The Black-faced Grassquit is a small moss green bird often seen flitting about in well maintained gardens. Adult males have a dark face and throat while females are much drabber. Grassquits are not related to seedeaters (such as the now extirpated “Tobago Picoplat”) and do not have particularly attractive calls. As such, they are not caged for the pet trade. They feed primarily on seeds but will also take insects. The Black faced Grassquit is not found on mainland Trinidad but is found offshore on some of the Bocas islands.

Barred Antshrike

Barred Antshrike (Thamnophilus doliatus) – male

Barred Antshrike (Thamnophilus doliatus) – female

The Barred Antshrike is a small attractively coloured garden bird. Males are boldly striped with black and white while females are a rich chestnut colour with some streaking on their face. Male and female birds form a pair for life and spend most of their time searching the leaves and branches of vegetation for their insect prey. They can, however, learn to accept occasional table scraps. In order to keep track of one another while feeding they call frequently with their crow like “caw” or an accelerating series of notes. Barred Antshrikes are found on both Tobago and Trinidad.

In addition to the birds mentioned above, several other species can be found in gardens throughout Tobago. Some of these species were covered in a previous post outlining the common garden birds of Trinidad but their descriptions are reproduced here for completeness and convenience.

Tropical Mockingbird (Local name: Day clean)

Tropical Mockingbird (Mimus gilvus)

Tropical Mockingbird (Mimus gilvus)

The Tropical Mockingbird (Mimus gilvus)is a relatively recent arrival to Trinidad and Tobago. It was first seen in the early 1900’s in north Trinidad but has since spread throughout both islands. It is grey in colour and is often seen running along the ground where it regularly stops and briefly spreads its wings. It has been suggested that this flashing helps to flush its insects prey. They also feed on fruit and will accept ripe bananas at birdfeeders. They are very aggressive.

Bananaquit (Local name: Sucrier (often mispronounced as sik-ee-aye))

Bananaquit (Coereba flaveola)

Bananaquit (Coereba flaveola)

The Bananaquit (Coereba flaveola) is an active little bird, frequently seen amongst flowers in a garden feeding on nectar. Because they have short bills they will often resort to piercing the base of flowers to access their otherwise unreachable nectaries. They have yellow undersides, a black back and a gray throat. Like some other birds, Bananaquits that live at higher altitudes are more brightly coloured than their lowland kin. Their call is a musical warble and there is much variation between the sounds of birds from different areas of the country. They are known to build a second nest for sleeping. Bananaquits will come to feed on any ripe fruit, sugar or even a shallow bowl of water to bathe in.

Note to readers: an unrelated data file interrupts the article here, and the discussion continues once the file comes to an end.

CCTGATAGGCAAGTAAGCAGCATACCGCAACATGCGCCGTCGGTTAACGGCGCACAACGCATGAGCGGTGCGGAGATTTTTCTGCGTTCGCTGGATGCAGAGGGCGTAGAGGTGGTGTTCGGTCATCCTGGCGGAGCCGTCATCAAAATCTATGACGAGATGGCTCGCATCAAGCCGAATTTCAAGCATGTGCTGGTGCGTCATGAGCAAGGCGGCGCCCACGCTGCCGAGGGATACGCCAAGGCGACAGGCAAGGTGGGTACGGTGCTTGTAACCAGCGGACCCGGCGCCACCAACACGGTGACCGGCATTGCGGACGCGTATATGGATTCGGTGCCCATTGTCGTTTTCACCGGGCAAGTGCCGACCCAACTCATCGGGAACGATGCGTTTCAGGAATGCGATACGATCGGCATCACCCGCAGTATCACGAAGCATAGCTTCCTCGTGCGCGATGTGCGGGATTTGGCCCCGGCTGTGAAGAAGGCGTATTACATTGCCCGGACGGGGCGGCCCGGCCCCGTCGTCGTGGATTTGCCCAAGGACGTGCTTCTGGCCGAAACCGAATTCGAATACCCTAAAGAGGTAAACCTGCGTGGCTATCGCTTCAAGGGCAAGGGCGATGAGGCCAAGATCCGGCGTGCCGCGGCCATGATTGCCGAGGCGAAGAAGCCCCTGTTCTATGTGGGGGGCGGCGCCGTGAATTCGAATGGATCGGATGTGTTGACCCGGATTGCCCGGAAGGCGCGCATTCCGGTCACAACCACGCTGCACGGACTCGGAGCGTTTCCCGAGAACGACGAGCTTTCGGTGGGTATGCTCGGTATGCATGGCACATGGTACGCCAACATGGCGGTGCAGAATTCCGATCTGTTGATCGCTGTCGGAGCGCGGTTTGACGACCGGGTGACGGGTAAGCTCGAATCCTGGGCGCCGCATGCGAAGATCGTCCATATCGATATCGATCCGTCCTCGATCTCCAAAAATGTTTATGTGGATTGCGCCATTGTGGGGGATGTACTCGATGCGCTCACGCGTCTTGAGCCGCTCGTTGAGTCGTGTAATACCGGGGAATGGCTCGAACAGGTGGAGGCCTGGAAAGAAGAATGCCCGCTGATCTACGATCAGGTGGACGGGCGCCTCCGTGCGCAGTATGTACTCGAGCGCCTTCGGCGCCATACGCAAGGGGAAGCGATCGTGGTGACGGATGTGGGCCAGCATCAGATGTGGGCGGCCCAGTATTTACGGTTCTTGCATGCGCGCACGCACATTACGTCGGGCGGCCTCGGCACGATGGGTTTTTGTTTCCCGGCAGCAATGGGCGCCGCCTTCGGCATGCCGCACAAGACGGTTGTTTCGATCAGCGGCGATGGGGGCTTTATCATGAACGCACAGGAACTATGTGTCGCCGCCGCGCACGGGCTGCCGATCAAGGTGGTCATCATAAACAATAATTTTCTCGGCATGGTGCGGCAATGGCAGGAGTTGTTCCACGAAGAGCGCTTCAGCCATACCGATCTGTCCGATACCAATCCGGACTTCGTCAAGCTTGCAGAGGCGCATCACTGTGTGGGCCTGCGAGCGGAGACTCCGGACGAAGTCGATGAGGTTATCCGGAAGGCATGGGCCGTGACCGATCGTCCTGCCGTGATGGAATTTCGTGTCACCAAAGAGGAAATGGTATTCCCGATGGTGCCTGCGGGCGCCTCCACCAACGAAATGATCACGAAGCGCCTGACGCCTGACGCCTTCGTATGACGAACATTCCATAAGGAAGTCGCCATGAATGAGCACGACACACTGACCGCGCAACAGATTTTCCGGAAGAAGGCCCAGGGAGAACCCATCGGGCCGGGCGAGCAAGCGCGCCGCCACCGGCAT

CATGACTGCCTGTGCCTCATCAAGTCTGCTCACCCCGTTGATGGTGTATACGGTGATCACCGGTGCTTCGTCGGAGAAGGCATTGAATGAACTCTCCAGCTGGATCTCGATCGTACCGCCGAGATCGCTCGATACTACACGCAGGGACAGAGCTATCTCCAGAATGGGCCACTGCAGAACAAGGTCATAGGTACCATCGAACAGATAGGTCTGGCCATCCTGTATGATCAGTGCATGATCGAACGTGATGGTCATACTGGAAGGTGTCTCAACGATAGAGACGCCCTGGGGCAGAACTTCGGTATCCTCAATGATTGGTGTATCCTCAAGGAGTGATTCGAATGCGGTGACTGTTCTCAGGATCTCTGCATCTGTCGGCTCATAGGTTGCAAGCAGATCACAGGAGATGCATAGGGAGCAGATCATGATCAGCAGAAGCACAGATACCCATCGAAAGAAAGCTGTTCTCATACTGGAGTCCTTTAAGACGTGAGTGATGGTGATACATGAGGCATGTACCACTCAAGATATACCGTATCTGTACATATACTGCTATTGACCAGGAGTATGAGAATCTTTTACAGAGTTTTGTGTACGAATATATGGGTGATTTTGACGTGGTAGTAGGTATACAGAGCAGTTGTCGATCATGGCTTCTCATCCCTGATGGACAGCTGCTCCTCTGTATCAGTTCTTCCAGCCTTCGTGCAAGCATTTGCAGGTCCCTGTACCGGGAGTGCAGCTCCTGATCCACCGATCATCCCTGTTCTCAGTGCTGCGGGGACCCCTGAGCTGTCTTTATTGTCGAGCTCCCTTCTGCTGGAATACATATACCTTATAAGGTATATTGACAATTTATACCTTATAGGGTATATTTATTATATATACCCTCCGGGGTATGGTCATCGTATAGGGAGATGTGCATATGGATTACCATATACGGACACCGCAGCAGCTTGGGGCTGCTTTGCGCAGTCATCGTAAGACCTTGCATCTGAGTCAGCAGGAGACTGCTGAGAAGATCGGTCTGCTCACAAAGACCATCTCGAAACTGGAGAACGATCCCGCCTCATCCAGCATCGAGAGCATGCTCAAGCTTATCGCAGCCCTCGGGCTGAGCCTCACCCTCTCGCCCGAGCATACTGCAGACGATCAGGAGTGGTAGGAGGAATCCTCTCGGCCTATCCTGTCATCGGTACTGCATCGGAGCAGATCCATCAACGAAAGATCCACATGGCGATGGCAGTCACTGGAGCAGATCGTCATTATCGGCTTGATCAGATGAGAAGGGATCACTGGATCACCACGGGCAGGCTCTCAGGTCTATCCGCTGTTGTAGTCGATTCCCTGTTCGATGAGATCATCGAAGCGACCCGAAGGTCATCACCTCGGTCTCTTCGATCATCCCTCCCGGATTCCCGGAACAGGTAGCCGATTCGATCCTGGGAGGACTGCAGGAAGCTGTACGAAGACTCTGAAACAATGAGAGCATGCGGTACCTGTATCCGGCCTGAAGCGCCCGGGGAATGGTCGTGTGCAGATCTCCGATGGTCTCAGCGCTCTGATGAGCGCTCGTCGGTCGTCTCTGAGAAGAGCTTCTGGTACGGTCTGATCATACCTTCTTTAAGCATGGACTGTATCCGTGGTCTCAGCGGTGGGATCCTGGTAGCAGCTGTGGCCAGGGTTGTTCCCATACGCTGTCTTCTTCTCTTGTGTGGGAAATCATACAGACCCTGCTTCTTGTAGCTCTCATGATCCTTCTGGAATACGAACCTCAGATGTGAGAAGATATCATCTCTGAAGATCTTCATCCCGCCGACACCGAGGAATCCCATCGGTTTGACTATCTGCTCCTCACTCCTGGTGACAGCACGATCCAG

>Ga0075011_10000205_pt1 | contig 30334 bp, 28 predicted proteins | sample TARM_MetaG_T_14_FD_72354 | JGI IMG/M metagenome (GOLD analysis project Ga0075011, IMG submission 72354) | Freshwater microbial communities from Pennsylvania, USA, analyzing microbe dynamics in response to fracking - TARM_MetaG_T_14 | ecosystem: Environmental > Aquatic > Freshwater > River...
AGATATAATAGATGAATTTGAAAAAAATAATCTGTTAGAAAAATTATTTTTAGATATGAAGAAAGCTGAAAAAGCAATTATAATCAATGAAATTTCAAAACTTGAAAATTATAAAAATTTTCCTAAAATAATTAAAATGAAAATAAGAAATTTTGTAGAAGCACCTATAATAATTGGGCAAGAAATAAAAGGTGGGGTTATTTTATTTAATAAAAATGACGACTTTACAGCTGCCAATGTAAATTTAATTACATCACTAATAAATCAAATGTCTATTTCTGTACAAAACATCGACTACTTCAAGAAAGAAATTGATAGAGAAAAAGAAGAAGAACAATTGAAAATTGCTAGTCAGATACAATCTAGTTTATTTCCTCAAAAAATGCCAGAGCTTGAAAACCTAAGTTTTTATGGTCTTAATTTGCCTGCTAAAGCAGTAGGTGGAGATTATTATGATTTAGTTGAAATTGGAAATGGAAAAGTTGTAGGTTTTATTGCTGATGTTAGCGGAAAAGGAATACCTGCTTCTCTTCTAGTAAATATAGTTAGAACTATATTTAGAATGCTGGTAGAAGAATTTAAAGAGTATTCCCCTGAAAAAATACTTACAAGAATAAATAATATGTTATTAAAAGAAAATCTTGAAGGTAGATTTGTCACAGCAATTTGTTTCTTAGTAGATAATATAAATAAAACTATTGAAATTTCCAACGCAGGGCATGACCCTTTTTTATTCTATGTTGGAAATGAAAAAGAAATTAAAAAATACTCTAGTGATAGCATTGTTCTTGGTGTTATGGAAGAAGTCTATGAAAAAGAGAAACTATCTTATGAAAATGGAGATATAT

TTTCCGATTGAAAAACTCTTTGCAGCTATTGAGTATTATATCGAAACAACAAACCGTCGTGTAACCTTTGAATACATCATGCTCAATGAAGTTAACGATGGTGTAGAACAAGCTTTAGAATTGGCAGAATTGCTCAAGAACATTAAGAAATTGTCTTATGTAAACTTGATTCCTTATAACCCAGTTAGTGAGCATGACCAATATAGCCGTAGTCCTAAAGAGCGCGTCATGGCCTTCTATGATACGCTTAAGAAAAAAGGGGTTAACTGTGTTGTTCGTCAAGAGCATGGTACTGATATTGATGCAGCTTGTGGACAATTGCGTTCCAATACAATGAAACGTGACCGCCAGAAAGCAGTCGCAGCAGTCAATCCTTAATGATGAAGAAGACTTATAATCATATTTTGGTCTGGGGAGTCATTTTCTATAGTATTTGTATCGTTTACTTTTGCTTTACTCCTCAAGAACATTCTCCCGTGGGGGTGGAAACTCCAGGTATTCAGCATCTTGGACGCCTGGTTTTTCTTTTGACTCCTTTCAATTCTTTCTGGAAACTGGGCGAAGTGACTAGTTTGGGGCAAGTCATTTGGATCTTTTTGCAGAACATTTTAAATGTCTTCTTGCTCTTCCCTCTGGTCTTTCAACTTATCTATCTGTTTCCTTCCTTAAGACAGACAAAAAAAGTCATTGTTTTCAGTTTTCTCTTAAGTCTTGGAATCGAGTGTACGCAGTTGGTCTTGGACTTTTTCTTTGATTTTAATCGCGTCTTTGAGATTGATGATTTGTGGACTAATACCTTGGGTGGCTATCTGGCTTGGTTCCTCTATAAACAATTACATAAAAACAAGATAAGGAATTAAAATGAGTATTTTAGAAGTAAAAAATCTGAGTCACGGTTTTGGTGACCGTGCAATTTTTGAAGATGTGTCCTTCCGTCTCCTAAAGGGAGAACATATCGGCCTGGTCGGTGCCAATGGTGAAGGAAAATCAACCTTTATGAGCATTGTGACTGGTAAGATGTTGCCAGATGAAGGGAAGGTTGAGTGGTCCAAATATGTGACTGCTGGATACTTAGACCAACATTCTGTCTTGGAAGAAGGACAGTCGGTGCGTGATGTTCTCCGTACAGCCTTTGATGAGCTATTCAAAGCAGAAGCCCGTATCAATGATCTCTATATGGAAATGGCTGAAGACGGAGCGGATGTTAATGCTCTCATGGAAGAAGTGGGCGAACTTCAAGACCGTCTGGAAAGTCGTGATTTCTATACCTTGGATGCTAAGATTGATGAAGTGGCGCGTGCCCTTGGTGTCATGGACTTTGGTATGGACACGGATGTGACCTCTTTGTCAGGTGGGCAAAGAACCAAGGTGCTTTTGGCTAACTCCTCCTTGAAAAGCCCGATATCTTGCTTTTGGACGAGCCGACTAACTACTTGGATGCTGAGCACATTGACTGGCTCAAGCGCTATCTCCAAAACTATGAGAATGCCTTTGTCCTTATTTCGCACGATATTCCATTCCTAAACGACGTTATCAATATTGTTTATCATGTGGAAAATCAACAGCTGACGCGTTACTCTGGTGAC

Carib Grackle (Local names: Blackbird or Boat-tail)

Carib Grackle (Quiscalus lugubris)

Carib Grackle (Quiscalus lugubris)

The well known Blackbird (Quiscalus lugubris) is often seen in small groups feeding near houses where they eat household scraps or feed on insects. The males are glossy black while females are a duller brown. In courtship, males raise their tails and sing, trying to attract the attention of a female. Their other local name of “Boat tail” comes from their habit of holding their tail in a deep “V” shape, when flying. Bread or rice will attract them.

Spectacled Thrush – formerly Bare-eyed Thrush (Local names: Big eye grieve)

Spectacled Thrush (Turdus nudigenis) - formerly Bare-eyed Thrush

Spectacled Thrush (Turdus nudigenis) – formerly Bare-eyed Thrush

The Spectacled Trush (Turdus nudigenis) is a drab brown bird with a bright orange eye-ring. Individual birds have a lot of character and can become rather tame. A bird in my yard would religiously bathe every evening before going to its nest. They are quite interesting to observe and are often seen feeding on soft dirt where they hop about and then suddenly dive to the ground, usually emerging with an earthworm. They have a cat like call, often made in the late evening from a favourite perch. Will take fruit from feeders.

House Wren (Local names: House Bird or God Bird)

House Wren (Troglodytes musculus)

House Wren (Troglodytes musculus)

The House Wren (Troglodytes musculus) gets its name from its habit of nesting in buildngs. It is also known by the local name of “God bird” by some because it may be seen in old churches. An insect eater, it dutifully searches gardens and fields for food, often in pairs, with the two birds calling regularly to maintain contact. Its nest is frequently parasitized by the Shiny Cowbird and it is not uncommon for one to see a house wren feeding a much larger cowbird fledgling. Its call is a lovely musical warble.

For information on more of Trinidad and Tobago’s bird species be sure to look at our other quick guides.



#1 timmaz24s on 12.01.12 at 7:46 pm

Hey Kris great work but don’t take so long for an update of your article next time lol. Does Tobago have the Yellow Oriole? If so I am realizing alot of species that thought to be just Trinidad resident are being found in Tobago now.

#2 Administrator on 12.01.12 at 7:57 pm

No you’re right. I copied that one over from the other article without thinking about it (just corrected it). Thanks!
I’ll try to be on time for the next one 🙂